Getting a Book on a Reader: Why Is This So Hard

I’m working on a research project that has me reading a lot of oral history transcripts from the computer History Museum (a fabulous resource, by the way.) And I’ll be spending a lot of time on airplanes in the next few days. So I thought it would be nice to be able to do my reading on either my Kindle 2 or my iPad.

I tried the Kindle first. I connected it to a PC and dragged one of the transcripts, which are in PDF format, into the documents folder on the Kindle. Sure enough, the transcript appeared immediately as a “book” on my home page.Unfortunately, the Kindle fits each PDF document page to the screen of the device, rendering the text unreadable. If I had a Kindle DX, it probably would work, but not joy on the Kindle 2.

The PDF would probably work on the bigger screen of the iPad’s Kindle Reader, but if there is a way to sideload a PDF into the iPad’s Kindle library, I couldn’t figure it out. And unlike books from the Kindle bookstore, sideloaded content does not move from one device to another over WhisperSync.

So I decided to the Apple’s iBook app. I used Calibre, a free open-source e-book formatting program, to convert the PDF to the ePub format the iPad wants. Then, following the directions, I dragged the converted book to the iPad’s Books folder in iTunes. Each time I tried this, iTunes crashed. I could use

I know there are other format conversion programs, and I’ll get around to trying them, but I have run out of time for this little project. Stanza might work, if they do an iPad version. For now, I guess I’ll have to settle for reading the documents in the iPad as in PDF Reader Pro  or on a laptop in Acrobat Reader. Neither is a very satisfactory solution, but at least you don;t have to scroll pages.

Apple really should make it much easier to get content, including user-created content, onto the iPad. Until they do, the iPad will not live up to its potential even as a content consumption  device, unless your idea of content consists solely of things available  in iTunes or the iBook store.

8 Responses to “Getting a Book on a Reader: Why Is This So Hard”

  1. Theo Francis Says:

    Can’t you email the docs to your Amazon Kindle account? True, the conversion costs 15 cents a MB, but if you only have a few, that’s not a huge amount. Of course, Amazon does call PDFs an “experimental” file format… Details:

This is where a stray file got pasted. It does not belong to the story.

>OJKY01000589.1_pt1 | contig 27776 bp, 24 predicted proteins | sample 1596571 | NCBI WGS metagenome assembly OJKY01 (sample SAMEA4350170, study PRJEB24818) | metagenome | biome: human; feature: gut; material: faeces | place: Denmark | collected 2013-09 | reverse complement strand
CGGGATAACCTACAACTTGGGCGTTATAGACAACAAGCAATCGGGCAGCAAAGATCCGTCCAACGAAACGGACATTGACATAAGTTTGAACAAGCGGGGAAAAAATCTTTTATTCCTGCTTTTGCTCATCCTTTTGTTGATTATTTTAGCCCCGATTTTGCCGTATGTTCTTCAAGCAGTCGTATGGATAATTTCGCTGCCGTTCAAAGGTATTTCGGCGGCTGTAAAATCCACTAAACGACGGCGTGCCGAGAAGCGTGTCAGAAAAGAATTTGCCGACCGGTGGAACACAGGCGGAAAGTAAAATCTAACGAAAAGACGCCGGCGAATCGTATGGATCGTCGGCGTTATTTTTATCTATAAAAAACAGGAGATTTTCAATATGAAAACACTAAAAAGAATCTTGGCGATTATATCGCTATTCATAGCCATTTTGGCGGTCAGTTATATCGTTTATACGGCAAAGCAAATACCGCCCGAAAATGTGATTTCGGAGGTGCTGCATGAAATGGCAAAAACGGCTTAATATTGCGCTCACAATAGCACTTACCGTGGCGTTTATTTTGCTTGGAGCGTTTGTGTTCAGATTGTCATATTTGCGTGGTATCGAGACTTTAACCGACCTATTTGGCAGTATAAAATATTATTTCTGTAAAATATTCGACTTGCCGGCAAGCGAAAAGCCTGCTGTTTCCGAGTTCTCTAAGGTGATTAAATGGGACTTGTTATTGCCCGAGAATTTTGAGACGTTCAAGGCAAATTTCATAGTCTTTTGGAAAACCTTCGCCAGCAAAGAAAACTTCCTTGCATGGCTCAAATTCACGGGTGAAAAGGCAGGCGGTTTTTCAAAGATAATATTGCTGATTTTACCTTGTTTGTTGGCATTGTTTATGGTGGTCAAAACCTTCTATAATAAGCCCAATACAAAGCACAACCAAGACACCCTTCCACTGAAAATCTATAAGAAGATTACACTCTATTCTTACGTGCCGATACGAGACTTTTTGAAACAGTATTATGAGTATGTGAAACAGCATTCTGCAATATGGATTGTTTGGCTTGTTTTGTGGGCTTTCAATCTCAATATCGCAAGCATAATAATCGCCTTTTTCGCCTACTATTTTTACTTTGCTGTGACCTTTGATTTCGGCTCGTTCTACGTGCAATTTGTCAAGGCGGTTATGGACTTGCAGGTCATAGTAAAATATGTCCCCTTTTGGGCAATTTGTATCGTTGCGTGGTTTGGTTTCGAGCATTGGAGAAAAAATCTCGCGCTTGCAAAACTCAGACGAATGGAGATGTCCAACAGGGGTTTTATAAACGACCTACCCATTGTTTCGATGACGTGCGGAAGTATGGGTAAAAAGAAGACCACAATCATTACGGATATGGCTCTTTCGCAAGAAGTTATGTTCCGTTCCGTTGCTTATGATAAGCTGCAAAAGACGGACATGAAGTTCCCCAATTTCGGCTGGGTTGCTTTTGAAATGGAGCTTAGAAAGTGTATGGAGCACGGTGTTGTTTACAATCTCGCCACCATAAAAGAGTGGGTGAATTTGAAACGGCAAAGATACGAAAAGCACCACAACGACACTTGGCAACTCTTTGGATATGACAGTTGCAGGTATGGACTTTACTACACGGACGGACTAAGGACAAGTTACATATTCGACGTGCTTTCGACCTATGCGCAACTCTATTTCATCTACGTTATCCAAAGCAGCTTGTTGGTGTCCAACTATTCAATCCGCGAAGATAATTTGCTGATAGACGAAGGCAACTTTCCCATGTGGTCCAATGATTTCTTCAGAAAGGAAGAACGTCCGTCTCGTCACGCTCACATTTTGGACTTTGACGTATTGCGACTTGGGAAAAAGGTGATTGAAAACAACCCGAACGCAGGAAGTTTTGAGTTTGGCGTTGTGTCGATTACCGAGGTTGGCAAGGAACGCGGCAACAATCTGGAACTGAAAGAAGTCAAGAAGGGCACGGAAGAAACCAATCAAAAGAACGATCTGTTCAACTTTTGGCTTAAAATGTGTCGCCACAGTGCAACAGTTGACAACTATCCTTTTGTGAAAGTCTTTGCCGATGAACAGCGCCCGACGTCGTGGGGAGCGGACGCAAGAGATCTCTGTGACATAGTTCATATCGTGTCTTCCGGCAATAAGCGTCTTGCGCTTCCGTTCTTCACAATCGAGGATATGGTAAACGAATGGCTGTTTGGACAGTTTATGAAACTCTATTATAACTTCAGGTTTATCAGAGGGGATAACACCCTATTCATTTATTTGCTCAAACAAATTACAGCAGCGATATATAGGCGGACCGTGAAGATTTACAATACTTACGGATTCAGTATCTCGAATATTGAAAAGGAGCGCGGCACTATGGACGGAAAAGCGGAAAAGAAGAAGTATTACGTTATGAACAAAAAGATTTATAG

2. Theo Francis Says:

    Never mind — I just realized that doesn’t get past the ugly formatting problem.

  3. Rich Repplier Says:

    Apple probably will make it easier to get content onto the iPad. Remember, it’s a very new product.

  4. sikina Says:

    What about the not yet released Que from Plastic Logic. Their website and previews make it sound like it might be the very thing you are looking for.

  5. Charlie Lu Says:

    Not sure if there’s a version for the iPad, but DropBox works quite well for me on the iPhone. Uploaded/Synchronized PDFs and PowerPoints render perfectly (and can be pinch-zommed). And once marked as “favorite,” a copy is saved locally on device for access without connection.

  6. swildstrom Says:

    @Sikina–The Plastic Logic Que is, in fact, pretty much purpose-built for what I have in mind. I just hope it makes it to market this summer and doesn’t turn out to be vaporware because it is a very promising product for the professional market.

  7. A Says:

    I like Goodreader for .PDF manuals on iPhone. Does great job and easy file transfer – though haven’t seen iPad version.

  8. 757rubicon Says:

    I agree with A. I have the GoodReader PDF app on my iPad. It is $1.99 in the app store. You can add the PDF file directly from iTunes and sync it into the app. The pages seem to load quickly and the app supports highlighting and note-taking.

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